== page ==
Negative Environmental Impacts of Hybrid Vehicles
If you're in the market for a new car, you've probably wondered whether hybrid cars are worth the investment. While there are a number of benefits to purchasing a hybrid car, you should also be aware of some of the potential negative environmental impacts of hybrid vehicles. When you're fully educated on the pros and cons of hybrid vehicle purchases, you'll be more prepared to make a car-buying decision.
Hybrid electric vehicles (HEVs) and plug-in hybrid electric vehicles (PHEVs) use several power sources to fuel movement. In the case of HEVs, the cars are fueled by a combination of traditional gasoline or diesel along with an electric battery that charges while the car is running. PHEVs, on the other hand, combine a traditional gasoline or diesel fuel source with an electric battery that can be charged when plugged into an external power source. If you live off the electric grid but you're still interested in a PHEV, you don't need to worry. If you don't have an electric outlet to plug your PHEV into, you can still use it just as you would a standard HEV; the battery will still charge when the car is in motion.
While both the HEV and the PHEV cars reduce total gas mileage and emissions, there are potential environmental problems posed by each type of car.
Negative Environmental Impacts
Electricity Sources for PHEVs
Just because you're plugging in your car to power it up doesn't mean you're automatically using clean energy. Different cities and states produce electric power through different energy sources. If your city's or state's power grid uses hydroelectricity, then chances are you can feel pretty good about the environmental impact you're making with your PHEV. That said, in a study by Ohio State University, if your city's or state's power grid is fueled with coal or oil, you may end up emitting as much or more pollution as a traditional vehicle in order to power your car.
Do your research before you purchase a PHEV to determine whether your city or state uses clean energy to fuel the electric grid.
Hybrids Aren't Emission-Free
It's true that hybrid cars reduce smog-forming emissions in the environment, but it may not be by as much as you think. A 2004 report by the Connecticut General Assembly stated that when comparing a traditional compact car to its hybrid counterpart, you can expect emissions to be reduced by approximately 10 percent. Greater reductions can be seen in hybrid SUVs, but the total effect of emissions reductions are between 10 and 15 percent. This is significant and helpful, but don't assume that just because you're purchasing a hybrid car you aren't still contributing to air pollution. If you have the opportunity to take public transportation, ride a bike or walk around your city, you'll contribute much more to the environment than if you simply exchange your traditional car for a hybrid.
Consider the Batteries
Traditional vehicles use lead-acid batteries and have long been a source of contention in the automotive industry. Lead is a toxic chemical that can be released into the environment, causing long-term damage. Most HEVs and PHEVs use nickel-hydride and lithium-ion batteries thought to be better for the environment, but that may not entirely be true. According to the Environmental Protection Agency, nickel is a probable human carcinogen, and improperly disposing of nickel-hydride batteries can pose an environmental hazard. Also, the website HybridCars, states that there are environmental concerns regarding the mining required to create these batteries.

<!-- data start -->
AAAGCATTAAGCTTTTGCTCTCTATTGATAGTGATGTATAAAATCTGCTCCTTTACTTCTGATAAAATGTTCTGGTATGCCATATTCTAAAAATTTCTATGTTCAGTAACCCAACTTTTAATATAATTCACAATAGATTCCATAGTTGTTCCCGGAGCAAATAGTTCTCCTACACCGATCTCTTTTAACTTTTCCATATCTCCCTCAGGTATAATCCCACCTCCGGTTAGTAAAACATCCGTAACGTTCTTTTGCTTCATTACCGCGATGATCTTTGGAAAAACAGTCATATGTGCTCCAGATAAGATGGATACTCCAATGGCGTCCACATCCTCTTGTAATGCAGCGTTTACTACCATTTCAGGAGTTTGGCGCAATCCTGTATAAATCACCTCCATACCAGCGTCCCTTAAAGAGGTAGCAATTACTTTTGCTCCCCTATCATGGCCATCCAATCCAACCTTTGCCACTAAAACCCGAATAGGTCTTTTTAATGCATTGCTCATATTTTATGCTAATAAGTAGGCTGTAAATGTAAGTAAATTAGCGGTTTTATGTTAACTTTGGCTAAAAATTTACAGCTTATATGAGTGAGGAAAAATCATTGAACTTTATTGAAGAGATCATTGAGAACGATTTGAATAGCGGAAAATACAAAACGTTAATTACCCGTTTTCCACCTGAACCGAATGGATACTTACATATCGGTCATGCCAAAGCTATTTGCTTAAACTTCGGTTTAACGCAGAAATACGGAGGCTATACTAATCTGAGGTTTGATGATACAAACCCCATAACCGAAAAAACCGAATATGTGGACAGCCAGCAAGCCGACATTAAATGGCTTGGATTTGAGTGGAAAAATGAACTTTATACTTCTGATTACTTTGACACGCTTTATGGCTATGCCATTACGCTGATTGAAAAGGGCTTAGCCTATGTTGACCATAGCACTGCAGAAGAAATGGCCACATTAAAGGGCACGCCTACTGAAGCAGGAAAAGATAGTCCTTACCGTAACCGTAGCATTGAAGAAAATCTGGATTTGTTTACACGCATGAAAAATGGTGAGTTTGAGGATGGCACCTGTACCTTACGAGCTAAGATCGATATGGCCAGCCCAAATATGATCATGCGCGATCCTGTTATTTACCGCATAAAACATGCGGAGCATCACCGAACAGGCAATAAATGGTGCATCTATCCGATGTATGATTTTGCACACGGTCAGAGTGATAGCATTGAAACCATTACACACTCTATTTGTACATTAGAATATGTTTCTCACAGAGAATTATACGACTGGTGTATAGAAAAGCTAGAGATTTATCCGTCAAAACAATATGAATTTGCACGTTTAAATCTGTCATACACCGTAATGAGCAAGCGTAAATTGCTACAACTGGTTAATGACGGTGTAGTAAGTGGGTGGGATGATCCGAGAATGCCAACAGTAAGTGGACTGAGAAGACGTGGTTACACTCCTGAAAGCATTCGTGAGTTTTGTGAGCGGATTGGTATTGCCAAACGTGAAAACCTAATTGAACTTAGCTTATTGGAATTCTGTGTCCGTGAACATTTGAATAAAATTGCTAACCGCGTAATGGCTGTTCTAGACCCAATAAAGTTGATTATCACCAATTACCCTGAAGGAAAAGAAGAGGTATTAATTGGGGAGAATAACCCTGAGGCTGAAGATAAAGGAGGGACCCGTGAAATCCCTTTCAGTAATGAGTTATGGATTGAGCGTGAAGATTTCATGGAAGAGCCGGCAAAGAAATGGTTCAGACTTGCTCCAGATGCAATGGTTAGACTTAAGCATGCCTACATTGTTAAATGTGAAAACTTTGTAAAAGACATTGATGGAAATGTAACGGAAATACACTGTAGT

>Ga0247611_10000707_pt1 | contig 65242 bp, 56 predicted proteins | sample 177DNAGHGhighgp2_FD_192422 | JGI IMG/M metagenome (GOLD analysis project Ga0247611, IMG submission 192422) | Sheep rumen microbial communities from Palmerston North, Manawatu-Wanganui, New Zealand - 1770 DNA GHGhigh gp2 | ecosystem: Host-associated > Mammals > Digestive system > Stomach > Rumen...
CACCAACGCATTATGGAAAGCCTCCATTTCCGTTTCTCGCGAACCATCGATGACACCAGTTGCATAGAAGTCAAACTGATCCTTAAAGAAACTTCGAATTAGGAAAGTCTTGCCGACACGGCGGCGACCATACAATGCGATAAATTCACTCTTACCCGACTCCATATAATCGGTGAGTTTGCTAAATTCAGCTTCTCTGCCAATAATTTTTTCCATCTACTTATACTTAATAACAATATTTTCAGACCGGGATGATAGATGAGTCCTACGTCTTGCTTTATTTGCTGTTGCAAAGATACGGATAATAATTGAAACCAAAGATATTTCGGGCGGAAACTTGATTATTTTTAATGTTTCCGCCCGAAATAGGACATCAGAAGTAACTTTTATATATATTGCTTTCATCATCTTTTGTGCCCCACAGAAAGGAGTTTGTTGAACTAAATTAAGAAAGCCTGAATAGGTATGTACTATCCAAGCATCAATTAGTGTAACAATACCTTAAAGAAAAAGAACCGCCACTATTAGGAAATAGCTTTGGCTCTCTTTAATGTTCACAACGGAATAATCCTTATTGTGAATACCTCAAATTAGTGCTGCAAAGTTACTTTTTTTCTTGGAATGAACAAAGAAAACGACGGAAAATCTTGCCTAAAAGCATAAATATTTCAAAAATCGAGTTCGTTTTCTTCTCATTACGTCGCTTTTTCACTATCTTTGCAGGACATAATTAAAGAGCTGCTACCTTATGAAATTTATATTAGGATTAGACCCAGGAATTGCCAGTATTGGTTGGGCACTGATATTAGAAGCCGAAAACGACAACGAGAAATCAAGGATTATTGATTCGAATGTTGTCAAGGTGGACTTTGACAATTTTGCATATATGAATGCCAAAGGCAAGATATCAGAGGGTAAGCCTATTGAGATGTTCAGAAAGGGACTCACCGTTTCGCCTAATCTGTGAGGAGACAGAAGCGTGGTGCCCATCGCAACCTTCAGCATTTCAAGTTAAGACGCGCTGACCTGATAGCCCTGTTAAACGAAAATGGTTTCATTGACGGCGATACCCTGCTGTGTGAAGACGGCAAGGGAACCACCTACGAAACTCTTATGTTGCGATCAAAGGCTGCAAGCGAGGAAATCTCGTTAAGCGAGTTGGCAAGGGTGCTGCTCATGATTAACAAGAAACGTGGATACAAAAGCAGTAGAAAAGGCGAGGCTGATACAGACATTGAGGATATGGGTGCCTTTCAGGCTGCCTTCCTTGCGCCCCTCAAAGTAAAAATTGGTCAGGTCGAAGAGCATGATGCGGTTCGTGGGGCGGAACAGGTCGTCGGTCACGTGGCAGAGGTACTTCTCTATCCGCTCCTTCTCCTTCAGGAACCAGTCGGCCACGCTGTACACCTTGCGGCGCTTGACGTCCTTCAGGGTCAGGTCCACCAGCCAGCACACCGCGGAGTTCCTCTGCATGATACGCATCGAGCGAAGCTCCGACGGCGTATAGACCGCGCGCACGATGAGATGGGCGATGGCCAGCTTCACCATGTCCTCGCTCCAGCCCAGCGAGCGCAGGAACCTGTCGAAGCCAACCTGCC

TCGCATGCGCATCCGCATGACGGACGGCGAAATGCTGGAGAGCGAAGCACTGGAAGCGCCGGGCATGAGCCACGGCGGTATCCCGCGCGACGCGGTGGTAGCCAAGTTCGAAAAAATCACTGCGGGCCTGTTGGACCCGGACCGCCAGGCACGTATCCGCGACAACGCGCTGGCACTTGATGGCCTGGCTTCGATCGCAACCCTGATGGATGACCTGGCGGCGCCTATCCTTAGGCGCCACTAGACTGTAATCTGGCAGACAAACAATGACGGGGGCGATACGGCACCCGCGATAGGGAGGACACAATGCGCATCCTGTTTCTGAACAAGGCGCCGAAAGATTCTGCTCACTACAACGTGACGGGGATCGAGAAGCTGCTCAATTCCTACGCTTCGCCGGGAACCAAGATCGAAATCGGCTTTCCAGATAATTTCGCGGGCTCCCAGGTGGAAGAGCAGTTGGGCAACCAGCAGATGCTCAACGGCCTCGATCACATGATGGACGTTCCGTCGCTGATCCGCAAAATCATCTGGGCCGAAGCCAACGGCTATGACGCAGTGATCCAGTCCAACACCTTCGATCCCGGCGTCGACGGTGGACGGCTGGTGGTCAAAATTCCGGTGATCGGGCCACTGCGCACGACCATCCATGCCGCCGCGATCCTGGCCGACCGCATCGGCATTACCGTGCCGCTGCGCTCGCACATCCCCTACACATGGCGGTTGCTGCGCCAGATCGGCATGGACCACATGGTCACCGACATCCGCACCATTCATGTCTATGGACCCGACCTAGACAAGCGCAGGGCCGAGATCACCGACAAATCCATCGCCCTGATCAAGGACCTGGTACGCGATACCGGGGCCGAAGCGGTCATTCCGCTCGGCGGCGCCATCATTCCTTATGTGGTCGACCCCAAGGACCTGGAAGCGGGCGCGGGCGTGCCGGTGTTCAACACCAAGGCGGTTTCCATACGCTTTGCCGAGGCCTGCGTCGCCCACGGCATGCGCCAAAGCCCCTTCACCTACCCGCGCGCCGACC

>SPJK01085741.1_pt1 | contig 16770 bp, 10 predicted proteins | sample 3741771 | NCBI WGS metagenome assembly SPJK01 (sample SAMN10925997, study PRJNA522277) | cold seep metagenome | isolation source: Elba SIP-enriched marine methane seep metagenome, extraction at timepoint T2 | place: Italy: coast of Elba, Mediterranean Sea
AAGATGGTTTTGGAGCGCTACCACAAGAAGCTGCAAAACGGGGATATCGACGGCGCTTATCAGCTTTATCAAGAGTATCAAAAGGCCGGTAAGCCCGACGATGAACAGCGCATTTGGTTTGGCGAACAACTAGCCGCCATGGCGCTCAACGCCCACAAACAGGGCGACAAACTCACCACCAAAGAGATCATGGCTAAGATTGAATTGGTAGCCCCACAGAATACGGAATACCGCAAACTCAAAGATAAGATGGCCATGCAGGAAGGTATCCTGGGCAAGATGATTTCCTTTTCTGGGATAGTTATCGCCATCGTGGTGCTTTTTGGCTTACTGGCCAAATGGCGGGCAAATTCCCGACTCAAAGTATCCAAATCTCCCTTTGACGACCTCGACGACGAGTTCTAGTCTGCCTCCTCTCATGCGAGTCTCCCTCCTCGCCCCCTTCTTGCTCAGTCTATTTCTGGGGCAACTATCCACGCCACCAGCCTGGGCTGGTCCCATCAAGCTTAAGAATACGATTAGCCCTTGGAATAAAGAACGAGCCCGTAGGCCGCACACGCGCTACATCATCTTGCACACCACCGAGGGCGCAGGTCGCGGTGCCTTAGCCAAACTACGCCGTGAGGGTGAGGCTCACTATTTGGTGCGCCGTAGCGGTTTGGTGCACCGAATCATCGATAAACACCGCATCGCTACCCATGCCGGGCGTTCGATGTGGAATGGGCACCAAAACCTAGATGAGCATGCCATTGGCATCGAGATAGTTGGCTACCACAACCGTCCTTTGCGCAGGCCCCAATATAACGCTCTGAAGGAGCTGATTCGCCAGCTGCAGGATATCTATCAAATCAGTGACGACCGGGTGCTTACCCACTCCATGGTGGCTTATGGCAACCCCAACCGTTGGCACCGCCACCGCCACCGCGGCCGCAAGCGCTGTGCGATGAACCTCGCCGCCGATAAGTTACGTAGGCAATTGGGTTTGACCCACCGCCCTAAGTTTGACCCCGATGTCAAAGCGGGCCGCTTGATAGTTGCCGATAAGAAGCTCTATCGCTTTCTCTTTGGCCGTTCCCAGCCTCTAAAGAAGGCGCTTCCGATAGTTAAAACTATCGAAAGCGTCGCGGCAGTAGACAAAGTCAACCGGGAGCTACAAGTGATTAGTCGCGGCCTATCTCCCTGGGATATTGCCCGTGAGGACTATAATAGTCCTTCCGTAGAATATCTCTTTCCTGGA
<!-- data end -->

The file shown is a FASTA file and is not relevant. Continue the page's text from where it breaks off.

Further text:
More Heavy Metals
In addition to the nickel used in some HEV and PHEV batteries, HEVs and PHEVs use large amounts of copper in their electric drive motors and wiring. Like nickel, copper must be mined and is mined either from open pits or underground mines in a way that can lead to further environmental degradation. The University of Illinois Urbana-Champagne's Illinois Sustainable Technology Center found that copper mining contributes to particulate air emissions of various metals and sulfuric acid. It is possible for mining companies to mitigate most of these emissions, but not all copper mines do. Open pit mining is also known as strip mining, and involves the stripping of surface grasses, trees and dirt to unearth the deposits of minerals.
In addition to some of the negative environmental impacts of HEVs and PHEVs, hybrid vehicles may pose potential safety problems. The electric components of the vehicle that allow it to be so fuel-efficient also mean that the engine has high-voltage wiring. Hybrid Cars.org is concerned that if the car is in a car crash and some of these wires are exposed, emergency personnel or other individuals at the crash site may be at risk of electrocution.
Hybrid vehicles are expensive. HEV and PHEV parts are technologically advanced and cost a fair amount to purchase, so the overall sticker price of a hybrid vehicle is considerably higher than a traditional car of the same size. According to Cars Direct, most sedan-style hybrid cars range in price from $23,000 to $35,000 MSRP. For an example of the difference in price between a traditional car and a hybrid car, Kelley Blue Book lists the MSRP of a 2012 standard Honda Civic Hybrid as $24,800 while the 2012 standard non-hybrid Honda Civic sedan is listed at $17,355. Cars Direct indicates that you can expect to spend roughly $2,000 to $10,000 more on a hybrid car than you would on its traditional counterpart.
Making Your Decision
HEVs and PHEVs do have great potential to improve total environmental impact if widely accepted, but that doesn't mean the technology is 100 percent green. Knowing the facts about the negative impacts of hybrid vehicles will help you make an informed decision when you invest in your next car.